I’ve known about “The 5 Whys” for a while (I mentioned the 5 Whys in my last book, Glimmer), but I was reminded of them recently by AMBQ collaborative team member Bill Welter. He wrote:
Toyota shifted the Japanese car market in the 1980s with an emphasis on quality. Factory workers were encouraged to ask ‘Why?’ at least 5 times. The ‘5 Whys’ technique is still the foundation of quality programs around the world. (Too bad about the recent quality issues at Toyota—maybe they forgot to ask the questions that made them famous.)”
This process of asking 5 whys is not just applicable to making cars—it can be used in almost any type of creative endeavor. It can even be used to make sense of your own life. The design firm IDEO, which is a big practitioner of the 5 Whys methodology, offers this as an example of how asking 5 whys can help you dig down to a deeper truth.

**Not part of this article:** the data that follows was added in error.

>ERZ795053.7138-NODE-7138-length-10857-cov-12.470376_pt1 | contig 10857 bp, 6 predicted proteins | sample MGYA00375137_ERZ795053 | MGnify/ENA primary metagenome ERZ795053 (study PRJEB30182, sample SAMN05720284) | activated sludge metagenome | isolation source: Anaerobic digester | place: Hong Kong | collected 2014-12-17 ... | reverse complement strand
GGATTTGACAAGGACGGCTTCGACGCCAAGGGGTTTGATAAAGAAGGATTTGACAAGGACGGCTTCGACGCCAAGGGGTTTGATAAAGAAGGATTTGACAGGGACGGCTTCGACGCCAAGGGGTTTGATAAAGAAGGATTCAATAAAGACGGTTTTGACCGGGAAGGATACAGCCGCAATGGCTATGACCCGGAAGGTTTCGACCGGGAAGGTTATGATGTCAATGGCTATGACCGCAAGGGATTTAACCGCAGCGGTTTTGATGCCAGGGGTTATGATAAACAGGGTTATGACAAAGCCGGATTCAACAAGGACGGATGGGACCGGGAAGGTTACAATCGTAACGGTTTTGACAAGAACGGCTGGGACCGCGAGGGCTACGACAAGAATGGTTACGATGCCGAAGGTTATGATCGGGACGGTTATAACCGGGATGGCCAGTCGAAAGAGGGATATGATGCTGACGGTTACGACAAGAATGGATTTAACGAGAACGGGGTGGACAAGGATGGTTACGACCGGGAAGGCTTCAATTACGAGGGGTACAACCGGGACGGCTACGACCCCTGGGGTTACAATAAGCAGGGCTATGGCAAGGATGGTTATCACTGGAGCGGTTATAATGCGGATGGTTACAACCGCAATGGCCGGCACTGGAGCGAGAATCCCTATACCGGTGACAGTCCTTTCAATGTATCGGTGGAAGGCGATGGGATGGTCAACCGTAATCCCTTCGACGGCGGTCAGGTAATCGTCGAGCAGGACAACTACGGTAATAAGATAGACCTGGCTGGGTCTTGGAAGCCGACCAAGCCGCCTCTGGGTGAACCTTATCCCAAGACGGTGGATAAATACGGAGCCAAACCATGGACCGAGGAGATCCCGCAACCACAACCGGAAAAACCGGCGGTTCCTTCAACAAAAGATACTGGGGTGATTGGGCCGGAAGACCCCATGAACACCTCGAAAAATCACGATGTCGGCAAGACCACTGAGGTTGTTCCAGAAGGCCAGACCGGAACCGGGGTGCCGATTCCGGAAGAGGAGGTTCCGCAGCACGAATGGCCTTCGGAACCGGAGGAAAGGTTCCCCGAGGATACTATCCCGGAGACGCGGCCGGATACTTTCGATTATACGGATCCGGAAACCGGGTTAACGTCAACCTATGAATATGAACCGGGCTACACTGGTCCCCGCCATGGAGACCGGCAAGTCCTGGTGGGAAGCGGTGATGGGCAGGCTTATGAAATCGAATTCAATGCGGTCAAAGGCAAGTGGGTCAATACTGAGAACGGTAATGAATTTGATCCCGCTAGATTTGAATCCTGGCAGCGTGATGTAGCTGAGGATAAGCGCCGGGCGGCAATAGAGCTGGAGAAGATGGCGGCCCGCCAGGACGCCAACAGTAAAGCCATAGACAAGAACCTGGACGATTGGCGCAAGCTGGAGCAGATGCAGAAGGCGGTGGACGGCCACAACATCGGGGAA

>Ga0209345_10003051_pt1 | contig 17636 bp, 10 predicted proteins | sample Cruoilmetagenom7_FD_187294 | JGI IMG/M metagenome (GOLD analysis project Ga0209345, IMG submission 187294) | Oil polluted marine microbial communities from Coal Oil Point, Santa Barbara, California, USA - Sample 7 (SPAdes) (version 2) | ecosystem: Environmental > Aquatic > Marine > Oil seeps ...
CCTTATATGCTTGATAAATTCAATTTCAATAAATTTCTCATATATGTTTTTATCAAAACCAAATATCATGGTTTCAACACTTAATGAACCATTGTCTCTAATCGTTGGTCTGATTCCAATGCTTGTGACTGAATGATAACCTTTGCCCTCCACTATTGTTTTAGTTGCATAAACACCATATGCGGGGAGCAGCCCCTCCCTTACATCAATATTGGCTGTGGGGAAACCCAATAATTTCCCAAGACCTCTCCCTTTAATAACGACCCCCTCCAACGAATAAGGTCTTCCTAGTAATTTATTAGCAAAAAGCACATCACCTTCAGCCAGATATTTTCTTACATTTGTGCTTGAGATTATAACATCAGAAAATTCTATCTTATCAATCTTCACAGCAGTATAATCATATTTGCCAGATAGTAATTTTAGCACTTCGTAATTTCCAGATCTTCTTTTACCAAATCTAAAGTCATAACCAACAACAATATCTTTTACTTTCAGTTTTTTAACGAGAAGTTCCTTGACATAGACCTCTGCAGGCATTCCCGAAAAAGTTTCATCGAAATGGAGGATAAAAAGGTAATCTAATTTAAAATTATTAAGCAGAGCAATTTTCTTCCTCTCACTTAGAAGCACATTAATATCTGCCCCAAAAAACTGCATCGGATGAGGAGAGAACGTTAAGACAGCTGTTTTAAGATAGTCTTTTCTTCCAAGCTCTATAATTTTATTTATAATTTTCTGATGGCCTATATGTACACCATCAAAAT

One might ask, Why stop at five? Why not just keep asking why endlessly? The answer is that you will drive the people around you insane. The comedian Louis C.K. captures this nicely in this bit.
I cover the 5 Whys to much greater extent in my book A More Beautiful Question. For more on The 5 Whys on this site, read my interview with the founder of the Lean Startup Methodology Eric Ries and my interview with actor Stephen Tobolowsky, both of whom practice the simple, almost child-like technique of asking a series of questions to get to a good resolution.